Truckee man dies while snowmobiling in backcountry | TahoeDailyTribune.com
YOUR AD HERE »

Truckee man dies while snowmobiling in backcountry

A Truckee area man died over the weekend after he fell “from a significant height” while snowmobiling, Nevada County authorities said.

The Sierra Avalanche Center in Truckee reported on the incident near Frog Lake. Provided / Sierra Avalanche Center

Timothy Schrader, 43, a facilities coordinator for North Tahoe Fire, died Saturday in the Frog Lake area — west of Castle Peak. Schrader and two friends were snowmobiling in the backcountry. Schrader wasn’t on a snowmobile when he fell, sheriff’s Lt. Sean Scales said.

“It was a fall from a significant height, and it was observed by another group of people,” Scales added.



Authorities tried CPR, though Schrader was pronounced dead at the scene, the release said.

“Tim touched the heart (and funny bone) of everyone he knew,” said North Tahoe Fire Acting Chief Steve Leighton. “He was a perfectionist in everything he did, not only with North Tahoe Fire, but especially as a Husband, Father, athlete, coach, mentor and friend. We ask you to keep Tim’s family, fire family, and friends in your thoughts as we grieve the loss of such an incredible human being.”



Sierra Avalanche Center officials said a group of three people were snowmobiling together and one of them stepped off the machine not realizing how close they were to an overhanging cornice on the ridge’s edge. The center also said the weather made visibility difficult.

They took a few steps toward the ridge and a large 40-foot section of the cornice gave way.

Schrader was swept down the slope over cliffs and through rocks and chutes.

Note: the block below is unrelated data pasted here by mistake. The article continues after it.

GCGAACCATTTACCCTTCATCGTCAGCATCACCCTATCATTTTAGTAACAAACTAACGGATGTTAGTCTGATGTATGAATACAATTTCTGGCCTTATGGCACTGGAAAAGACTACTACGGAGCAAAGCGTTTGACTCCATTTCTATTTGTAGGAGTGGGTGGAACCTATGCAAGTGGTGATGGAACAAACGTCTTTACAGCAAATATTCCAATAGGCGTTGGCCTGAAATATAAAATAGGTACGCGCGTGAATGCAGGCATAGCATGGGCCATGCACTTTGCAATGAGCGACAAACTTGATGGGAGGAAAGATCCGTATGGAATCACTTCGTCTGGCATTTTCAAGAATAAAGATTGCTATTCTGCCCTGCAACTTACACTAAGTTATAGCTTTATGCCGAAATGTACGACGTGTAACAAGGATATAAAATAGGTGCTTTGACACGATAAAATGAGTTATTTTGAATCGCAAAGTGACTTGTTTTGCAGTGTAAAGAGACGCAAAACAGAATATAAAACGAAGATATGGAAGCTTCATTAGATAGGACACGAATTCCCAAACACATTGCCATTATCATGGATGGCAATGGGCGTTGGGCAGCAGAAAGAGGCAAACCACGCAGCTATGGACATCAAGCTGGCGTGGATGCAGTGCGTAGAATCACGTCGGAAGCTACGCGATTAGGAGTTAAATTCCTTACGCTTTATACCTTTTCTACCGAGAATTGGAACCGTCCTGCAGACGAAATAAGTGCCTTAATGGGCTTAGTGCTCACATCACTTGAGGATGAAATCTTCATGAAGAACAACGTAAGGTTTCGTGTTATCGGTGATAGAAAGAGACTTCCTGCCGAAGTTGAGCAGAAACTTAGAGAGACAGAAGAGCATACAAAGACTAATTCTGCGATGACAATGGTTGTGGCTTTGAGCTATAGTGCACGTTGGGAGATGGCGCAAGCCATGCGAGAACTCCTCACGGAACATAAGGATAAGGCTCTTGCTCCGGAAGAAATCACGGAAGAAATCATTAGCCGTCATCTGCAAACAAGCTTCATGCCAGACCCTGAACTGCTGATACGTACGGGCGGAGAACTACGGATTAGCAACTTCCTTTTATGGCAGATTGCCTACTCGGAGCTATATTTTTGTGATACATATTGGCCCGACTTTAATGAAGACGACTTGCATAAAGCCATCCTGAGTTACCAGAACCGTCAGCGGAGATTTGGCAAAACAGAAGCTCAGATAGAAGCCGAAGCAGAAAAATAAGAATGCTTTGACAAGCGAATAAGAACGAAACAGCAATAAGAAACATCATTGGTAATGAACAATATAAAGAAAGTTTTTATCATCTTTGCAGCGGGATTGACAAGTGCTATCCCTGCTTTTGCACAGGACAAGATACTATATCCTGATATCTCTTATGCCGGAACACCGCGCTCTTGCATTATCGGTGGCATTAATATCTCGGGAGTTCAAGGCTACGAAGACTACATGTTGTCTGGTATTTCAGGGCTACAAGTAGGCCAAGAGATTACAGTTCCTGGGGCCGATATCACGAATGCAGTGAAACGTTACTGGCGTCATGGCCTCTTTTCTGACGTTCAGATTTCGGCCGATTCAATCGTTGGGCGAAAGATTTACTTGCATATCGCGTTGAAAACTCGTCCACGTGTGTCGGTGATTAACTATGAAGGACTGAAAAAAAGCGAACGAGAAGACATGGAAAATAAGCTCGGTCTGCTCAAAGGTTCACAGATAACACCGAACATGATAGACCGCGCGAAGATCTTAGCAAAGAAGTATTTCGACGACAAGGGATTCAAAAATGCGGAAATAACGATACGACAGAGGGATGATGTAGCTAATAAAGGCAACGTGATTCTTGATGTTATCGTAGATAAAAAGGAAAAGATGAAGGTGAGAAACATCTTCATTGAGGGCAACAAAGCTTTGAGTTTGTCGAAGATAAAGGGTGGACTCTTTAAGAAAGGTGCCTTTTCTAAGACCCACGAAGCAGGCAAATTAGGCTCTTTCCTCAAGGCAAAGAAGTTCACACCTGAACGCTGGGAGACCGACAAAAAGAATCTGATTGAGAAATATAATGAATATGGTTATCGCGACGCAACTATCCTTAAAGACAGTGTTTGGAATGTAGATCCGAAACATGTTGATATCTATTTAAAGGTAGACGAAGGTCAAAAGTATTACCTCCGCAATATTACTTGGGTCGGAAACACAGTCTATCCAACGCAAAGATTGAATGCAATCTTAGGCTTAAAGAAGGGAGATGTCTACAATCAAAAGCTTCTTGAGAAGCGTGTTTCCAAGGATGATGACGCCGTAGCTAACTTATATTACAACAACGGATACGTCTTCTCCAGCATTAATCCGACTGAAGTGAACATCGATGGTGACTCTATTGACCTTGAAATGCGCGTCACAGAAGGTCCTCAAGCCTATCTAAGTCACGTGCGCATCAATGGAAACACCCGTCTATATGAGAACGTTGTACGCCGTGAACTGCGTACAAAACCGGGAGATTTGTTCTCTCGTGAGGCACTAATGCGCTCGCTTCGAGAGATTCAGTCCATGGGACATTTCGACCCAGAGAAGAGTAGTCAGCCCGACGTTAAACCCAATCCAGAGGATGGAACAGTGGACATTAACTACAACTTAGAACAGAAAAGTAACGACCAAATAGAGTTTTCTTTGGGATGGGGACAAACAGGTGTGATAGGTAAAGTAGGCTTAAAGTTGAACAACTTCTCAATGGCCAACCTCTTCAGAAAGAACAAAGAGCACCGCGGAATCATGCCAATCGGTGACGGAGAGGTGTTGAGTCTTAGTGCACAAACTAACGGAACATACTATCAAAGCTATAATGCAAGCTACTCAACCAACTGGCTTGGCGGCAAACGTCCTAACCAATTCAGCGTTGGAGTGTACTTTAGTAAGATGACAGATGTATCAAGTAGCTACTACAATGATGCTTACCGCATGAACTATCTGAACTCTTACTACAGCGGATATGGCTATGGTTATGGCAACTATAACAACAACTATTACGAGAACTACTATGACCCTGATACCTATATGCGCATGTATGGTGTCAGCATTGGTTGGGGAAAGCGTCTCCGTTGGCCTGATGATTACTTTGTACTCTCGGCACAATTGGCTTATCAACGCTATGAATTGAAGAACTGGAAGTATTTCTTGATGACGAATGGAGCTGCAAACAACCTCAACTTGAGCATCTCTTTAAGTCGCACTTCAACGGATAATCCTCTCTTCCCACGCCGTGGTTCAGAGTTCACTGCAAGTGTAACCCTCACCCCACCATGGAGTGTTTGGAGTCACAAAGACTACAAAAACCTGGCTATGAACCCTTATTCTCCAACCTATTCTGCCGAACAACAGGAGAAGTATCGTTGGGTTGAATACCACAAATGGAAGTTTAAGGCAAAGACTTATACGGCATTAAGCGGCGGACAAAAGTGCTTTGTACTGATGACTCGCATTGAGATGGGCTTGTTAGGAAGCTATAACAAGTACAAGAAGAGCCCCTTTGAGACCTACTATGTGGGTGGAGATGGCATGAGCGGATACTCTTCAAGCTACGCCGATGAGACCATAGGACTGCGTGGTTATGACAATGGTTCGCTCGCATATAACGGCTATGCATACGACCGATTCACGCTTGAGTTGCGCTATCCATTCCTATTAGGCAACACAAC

The avalanche debris was about 15 feet deep in places, about 100 feet wide and dropped 900 feet.

Several agencies responded, including Nevada County Sheriff’s Search and Rescue, Cal Fire, Placer County Nordic Rescue, Tahoe Donner XC, and the U.S. Navy, stationed in Fallon, the release said.

A Navy helicopter airlifted Schrader to Renown Regional Medical Center in Reno.


Support Local Journalism

Support Local Journalism

Readers around the Lake Tahoe Basin and beyond make the Tahoe Tribune's work possible. Your financial contribution supports our efforts to deliver quality, locally relevant journalism.

Now more than ever, your support is critical to help us keep our community informed about the evolving coronavirus pandemic and the impact it is having locally. Every contribution, however large or small, will make a difference.

Your donation will help us continue to cover COVID-19 and our other vital local news.


Start a dialogue, stay on topic and be civil.
If you don't follow the rules, your comment may be deleted.

User Legend: iconModerator iconTrusted User